In the visual cortex cooperation of different G-protein coupled receptors is necessary for functional bidirectional plasticity: exogenous ACh supports t-LTD via M1 receptors, whereas exogenously applied NA gates t-LTP via β-adrenergic receptors (Seol et al., 2007). The t-LTP promoting effect of NA relies on activation of β-receptors and subsequent Gs- and AC-signaling (Huang et al., 2012: but with pairing protocol instead of classical STDP; Salgado et al., 2012). Interestingly, while a high concentration of added NA enabled bidirectional STDP, low concentration of NA lead to a depression-only state (Salgado et al., 2012). Muscarinergic and α 1-adrenergic signaling via PLC- or Gq11 coupled receptors promote t-LTD and suppress t-LTP in the visual cortex (Seol et al., 2007; Huang et al., 2012). In the prefrontal cortex activation of nAChRs on GABAergic interneurons by exogenous nicotine was shown to block t-LTP via GABAA receptor mediated attenuation of dendritic Ca2+ signals during t-LTP induction (Couey et al., 2007). Exogenous DA (via D2 receptors; D2R) enables t-LTP with intact GABAergic inhibition and prolongs effective spike timing windows for t-LTP by activation of D1/cAMP pathway (Xu and Yao, 2010). In the striatum, endogenous activation of D1/D5 receptors (D1/D5R) permits t-LTP and t-LTD, while inhibition of endogenous D2R signaling enables faster onset of potentiation in medium spiny projection neurons (MSNs) of the dorsolateral striatum (Pawlak and Kerr, 2008). In a related study, Shen et al. (2008) described distinct DA effects for a subpopulation of MSNs, which express D2R (but not D1R): for t-LTP, activation of the adenosine A2 receptor is necessary, while t-LTD can only be elicited after combined activation of the CB1 endocannabinoid receptor and D2 receptors. In the lateral amygdala, D2R activation by bath applied agonists permits t-LTP by decreasing feed forward inhibition (Bissiere et al., 2003), whereas in the ventral tegmental area (VTA) endogenous DA acts on D1 like receptors (most likely on D5R) to permit t-LTP in VTA DA cells (Argilli et al., 2008). Interestingly, the latter effect shares its signaling pathway with cocaine induced LTP in these neurons. Also in the hippocampus, neuromodulation of STDP is a common feature. Lin et al. (2003) reported an extended spike timing window for successful t-LTP induction after activation of β-adrenergic receptors, without affecting maximal t-LTP magnitude or t-LTP induction at short positive timings. In dissociated hippocampal cell cultures, Zhang et al. (2009) showed that exogenous DA via D1R activation prolonged the effective timing window for t-LTP, converted t-LTD to t-LTP, and reduced the threshold for induction of t-LTP. In dentate gyrus granule cells, activation of D1R by exogenous DA can reduce the threshold for t-LTP induction at medial perforant path-granule cell synapses in human and rat hippocampal slices (Hamilton et al., 2010; the authors used theta burst pairing instead of conventional spike timing protocols). At Schaffer collateral–CA1 synapses in acute rat hippocampal slices, D1R/D5R activation by endogenous DA is responsible for intact t-LTP at short positive pairings, and application of exogenous DA can rescue t-LTP after depletion of endogenous DA levels (Edelmann and Lessmann, 2011). However, activation of β-adrenergic receptors—although acting (like D1R/D5R) also via cAMP/PKA signaling—was not effective to restore t-LTP after DA depletion (Edelmann and Lessmann, 2011). For better comparison, the data discussed in this paragraph are summarized in Table 2.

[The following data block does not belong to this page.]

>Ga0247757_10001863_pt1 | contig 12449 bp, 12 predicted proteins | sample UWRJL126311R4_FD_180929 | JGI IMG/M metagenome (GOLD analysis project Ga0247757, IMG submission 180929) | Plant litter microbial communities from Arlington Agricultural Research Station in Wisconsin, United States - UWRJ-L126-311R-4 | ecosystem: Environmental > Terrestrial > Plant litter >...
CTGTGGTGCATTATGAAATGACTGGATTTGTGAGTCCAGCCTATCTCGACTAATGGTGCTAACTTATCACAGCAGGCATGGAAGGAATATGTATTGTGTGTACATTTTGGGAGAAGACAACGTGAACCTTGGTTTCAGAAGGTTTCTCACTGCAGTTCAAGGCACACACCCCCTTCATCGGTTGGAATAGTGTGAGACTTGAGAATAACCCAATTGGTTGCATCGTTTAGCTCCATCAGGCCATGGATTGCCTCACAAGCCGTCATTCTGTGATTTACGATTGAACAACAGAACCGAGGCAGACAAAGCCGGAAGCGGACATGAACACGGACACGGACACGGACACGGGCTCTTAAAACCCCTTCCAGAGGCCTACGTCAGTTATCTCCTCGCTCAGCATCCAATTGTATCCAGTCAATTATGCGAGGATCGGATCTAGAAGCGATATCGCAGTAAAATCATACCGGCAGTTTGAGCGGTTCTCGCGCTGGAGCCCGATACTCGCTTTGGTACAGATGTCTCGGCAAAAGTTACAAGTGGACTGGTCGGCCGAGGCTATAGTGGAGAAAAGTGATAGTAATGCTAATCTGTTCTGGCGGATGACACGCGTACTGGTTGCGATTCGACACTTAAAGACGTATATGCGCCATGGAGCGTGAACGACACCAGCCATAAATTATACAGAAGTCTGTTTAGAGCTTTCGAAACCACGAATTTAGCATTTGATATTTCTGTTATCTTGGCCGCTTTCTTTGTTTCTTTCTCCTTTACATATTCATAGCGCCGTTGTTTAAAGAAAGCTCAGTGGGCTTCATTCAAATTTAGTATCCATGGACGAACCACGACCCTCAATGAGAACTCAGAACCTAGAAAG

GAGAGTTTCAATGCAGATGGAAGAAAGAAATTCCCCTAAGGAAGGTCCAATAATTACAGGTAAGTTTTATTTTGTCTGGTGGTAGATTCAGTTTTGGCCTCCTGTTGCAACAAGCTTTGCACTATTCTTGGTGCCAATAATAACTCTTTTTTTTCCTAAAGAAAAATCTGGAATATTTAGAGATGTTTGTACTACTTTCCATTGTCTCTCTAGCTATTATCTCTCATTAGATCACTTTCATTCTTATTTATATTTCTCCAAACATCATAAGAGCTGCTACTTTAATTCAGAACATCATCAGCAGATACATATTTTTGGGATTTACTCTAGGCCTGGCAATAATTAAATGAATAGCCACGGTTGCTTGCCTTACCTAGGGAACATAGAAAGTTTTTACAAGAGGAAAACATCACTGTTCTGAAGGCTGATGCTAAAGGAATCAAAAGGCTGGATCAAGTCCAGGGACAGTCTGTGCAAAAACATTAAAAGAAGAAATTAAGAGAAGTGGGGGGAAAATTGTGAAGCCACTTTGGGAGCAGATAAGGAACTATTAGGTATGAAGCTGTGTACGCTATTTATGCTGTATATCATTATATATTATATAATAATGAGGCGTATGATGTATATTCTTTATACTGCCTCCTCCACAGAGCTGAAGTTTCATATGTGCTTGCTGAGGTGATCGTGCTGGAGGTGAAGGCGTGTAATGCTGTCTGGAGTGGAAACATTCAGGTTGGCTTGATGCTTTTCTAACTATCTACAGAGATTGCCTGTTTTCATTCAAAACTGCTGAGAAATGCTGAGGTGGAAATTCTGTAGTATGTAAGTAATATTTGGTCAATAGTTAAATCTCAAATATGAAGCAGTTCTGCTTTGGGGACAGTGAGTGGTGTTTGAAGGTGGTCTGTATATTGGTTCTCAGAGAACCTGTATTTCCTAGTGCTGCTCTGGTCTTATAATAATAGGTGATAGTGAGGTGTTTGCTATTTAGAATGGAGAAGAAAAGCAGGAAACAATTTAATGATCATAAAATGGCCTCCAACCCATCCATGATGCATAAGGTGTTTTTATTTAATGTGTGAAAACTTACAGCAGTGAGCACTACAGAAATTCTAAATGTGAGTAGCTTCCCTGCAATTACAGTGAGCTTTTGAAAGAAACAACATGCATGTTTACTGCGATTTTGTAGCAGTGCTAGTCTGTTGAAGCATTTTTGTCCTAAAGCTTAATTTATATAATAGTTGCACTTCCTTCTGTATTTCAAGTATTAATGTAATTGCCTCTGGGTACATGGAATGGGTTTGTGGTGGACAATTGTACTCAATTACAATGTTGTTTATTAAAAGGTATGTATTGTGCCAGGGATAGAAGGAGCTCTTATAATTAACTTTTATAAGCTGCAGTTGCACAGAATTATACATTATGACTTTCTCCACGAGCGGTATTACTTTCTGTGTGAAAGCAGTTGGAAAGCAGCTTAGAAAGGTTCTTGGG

Modulation of ionic conductances by DA